From its roots as a small food-packing company in Sharpsburg in 1869, the H.J. Heinz Company has been one of the most iconic and beloved brands in Pittsburgh for generations. Known best for its “57 Varieties” and unmistakable ketchup (no, not catsup), Heinz has evolved into a global powerhouse with its name attached to the home of another beloved Pittsburgh brand, the Steelers.
And, as the Steelers suffer through one of their worst seasons in 40 years, it’s ironic to see their biggest sponsor (at least in terms of visibility) mired in an arguably worse slump. Recent news that McDonald’s would no longer use Heinz ketchup in Pittsburgh stores was just the latest stomach-punch to a company that was already reeling in the court of local public opinion.
To illustrate our point, let’s first look at how the Heinz Company was perceived by Pittsburgh-area residents until recently. We began surveying consumers in the Pittsburgh Designated Marketing Area (DMA) about the favorability of the Heinz brand in April of 2012.
From April 30, 2012 through July 31, 2013, Heinz enjoyed some of the highest positive approval numbers we have ever seen for a corporate brand. A full 77% of our 10,886 Pittsburgh respondents had a positive view of Heinz, while a mere 5% had a negative view. It’s also worth noting that only 18% expressed no opinion, an exceptionally low number when researching brand approval.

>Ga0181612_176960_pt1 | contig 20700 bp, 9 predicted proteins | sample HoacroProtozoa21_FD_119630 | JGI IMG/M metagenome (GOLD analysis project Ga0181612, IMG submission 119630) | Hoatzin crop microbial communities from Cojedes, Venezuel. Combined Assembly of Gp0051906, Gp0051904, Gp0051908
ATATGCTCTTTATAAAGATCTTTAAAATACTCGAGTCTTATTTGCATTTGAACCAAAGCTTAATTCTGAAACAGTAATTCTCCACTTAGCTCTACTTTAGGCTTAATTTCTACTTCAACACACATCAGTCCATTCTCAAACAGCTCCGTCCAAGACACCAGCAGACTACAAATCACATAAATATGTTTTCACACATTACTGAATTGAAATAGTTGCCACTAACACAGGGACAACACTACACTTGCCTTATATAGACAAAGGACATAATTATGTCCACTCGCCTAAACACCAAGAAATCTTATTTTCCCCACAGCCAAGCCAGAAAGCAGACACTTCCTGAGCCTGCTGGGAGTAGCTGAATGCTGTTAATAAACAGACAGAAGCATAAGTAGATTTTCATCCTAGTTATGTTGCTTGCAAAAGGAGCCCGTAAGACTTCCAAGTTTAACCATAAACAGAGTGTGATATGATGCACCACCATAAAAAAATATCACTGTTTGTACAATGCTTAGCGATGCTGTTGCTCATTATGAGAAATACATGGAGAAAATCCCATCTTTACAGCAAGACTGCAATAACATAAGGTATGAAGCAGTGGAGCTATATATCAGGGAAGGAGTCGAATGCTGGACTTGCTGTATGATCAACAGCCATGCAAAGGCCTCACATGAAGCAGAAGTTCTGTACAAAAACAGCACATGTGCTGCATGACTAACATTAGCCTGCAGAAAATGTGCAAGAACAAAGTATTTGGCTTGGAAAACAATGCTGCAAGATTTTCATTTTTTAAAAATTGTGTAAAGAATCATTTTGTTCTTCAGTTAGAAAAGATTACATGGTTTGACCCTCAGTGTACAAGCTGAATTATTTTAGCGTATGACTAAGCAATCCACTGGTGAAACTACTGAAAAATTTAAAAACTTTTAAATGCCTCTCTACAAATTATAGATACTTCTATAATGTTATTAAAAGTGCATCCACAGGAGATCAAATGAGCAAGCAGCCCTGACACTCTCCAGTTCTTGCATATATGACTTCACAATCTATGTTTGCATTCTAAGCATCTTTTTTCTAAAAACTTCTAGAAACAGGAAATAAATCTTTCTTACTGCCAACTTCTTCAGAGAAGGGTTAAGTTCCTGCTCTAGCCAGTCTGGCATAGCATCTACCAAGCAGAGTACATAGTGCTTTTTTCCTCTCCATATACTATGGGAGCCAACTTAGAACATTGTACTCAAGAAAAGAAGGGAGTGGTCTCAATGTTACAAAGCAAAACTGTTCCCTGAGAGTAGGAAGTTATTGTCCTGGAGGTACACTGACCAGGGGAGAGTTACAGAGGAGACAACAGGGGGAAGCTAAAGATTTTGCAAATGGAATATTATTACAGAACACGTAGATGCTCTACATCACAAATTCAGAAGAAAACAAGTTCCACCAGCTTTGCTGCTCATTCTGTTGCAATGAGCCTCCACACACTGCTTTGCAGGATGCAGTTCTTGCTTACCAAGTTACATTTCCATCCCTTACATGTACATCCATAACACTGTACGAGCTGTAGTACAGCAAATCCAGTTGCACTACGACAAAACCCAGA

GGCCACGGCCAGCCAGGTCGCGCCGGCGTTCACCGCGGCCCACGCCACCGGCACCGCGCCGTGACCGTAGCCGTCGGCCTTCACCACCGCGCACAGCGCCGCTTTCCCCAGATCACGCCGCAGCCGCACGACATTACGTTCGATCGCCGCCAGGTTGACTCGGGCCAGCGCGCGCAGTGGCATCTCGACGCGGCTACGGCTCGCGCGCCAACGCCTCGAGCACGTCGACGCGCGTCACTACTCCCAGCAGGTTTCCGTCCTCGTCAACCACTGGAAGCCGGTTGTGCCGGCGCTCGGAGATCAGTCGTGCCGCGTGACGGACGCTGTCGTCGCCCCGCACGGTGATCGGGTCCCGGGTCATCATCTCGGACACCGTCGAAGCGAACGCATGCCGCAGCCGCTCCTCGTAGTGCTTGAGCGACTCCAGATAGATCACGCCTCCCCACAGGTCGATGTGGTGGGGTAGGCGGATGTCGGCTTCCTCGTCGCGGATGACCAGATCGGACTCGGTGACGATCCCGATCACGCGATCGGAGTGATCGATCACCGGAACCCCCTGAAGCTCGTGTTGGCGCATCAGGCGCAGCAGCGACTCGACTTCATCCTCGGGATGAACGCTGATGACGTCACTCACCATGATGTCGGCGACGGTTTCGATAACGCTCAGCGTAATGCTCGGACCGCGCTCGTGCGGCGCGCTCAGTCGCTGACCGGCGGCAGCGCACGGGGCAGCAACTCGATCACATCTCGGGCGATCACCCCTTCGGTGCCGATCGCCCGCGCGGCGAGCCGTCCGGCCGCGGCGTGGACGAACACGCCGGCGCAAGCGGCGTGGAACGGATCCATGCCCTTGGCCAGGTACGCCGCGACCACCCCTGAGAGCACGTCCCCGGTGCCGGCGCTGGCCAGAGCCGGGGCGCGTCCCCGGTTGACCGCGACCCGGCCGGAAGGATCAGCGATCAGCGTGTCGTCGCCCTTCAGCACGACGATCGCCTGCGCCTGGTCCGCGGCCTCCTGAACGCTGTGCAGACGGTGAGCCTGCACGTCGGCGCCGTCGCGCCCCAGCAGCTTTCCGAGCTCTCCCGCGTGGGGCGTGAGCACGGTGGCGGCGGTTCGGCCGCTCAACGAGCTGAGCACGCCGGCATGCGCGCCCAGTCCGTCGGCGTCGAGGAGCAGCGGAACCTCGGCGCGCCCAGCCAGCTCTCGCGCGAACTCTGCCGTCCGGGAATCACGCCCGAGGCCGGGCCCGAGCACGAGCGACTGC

Even as we tracked these numbers through the February announcement of Heinz’s sale to Berkshire Hathaway and their official take-over in June, numbers dipped only slightly. Optimism surrounding Berkshire’s commitment to keep the company in Pittsburgh kept brand sentiment high.
But then the numbers began to sour like a Heinz dill pickle. In August, Heinz announced the termination of over 600 local Pittsburgh jobs, even after numerous smaller unpublicized layoffs in the years prior. The appointment of a former Burger King Executive as CEO of Heinz and other ties of the Heinz ownership group to Burger King resulted in a decision by uber-popular McDonald’s to severe ties. In Pittsburgh, the impact of all this negative publicity on public opinion has been astonishing.
In the last five weeks, the number of Pittsburgh-area consumers who have a Very Positive view of the Heinz brand dropped by more than half from 43% to only 19%. Overall positive sentiment fell 20 points. Meanwhile, overall negative sentiment quadrupled, jumping from 5% to 20% in less than a calendar quarter. Equally telling is the noticeable jump in respondents reporting No Strong Opinion. This is a sign of growing apathy toward the brand, an unsettling sign for any brand marketer.
Just like the Rooneys and their beleaguered football team, only time will tell if the golden touch of Warren Buffett can turn Heinz around. Frankly, Pittsburgh is a small consumer market in the grand scheme of Heinz’s overall business; these numbers may mean nothing to Heinz’s shareholders even if local sentiment never rebounds. Still, it would be sad to see a brand with such a strong connection to Pittsburgh consumers fall further out of favor. Here’s hoping they can win Pittsburghers back.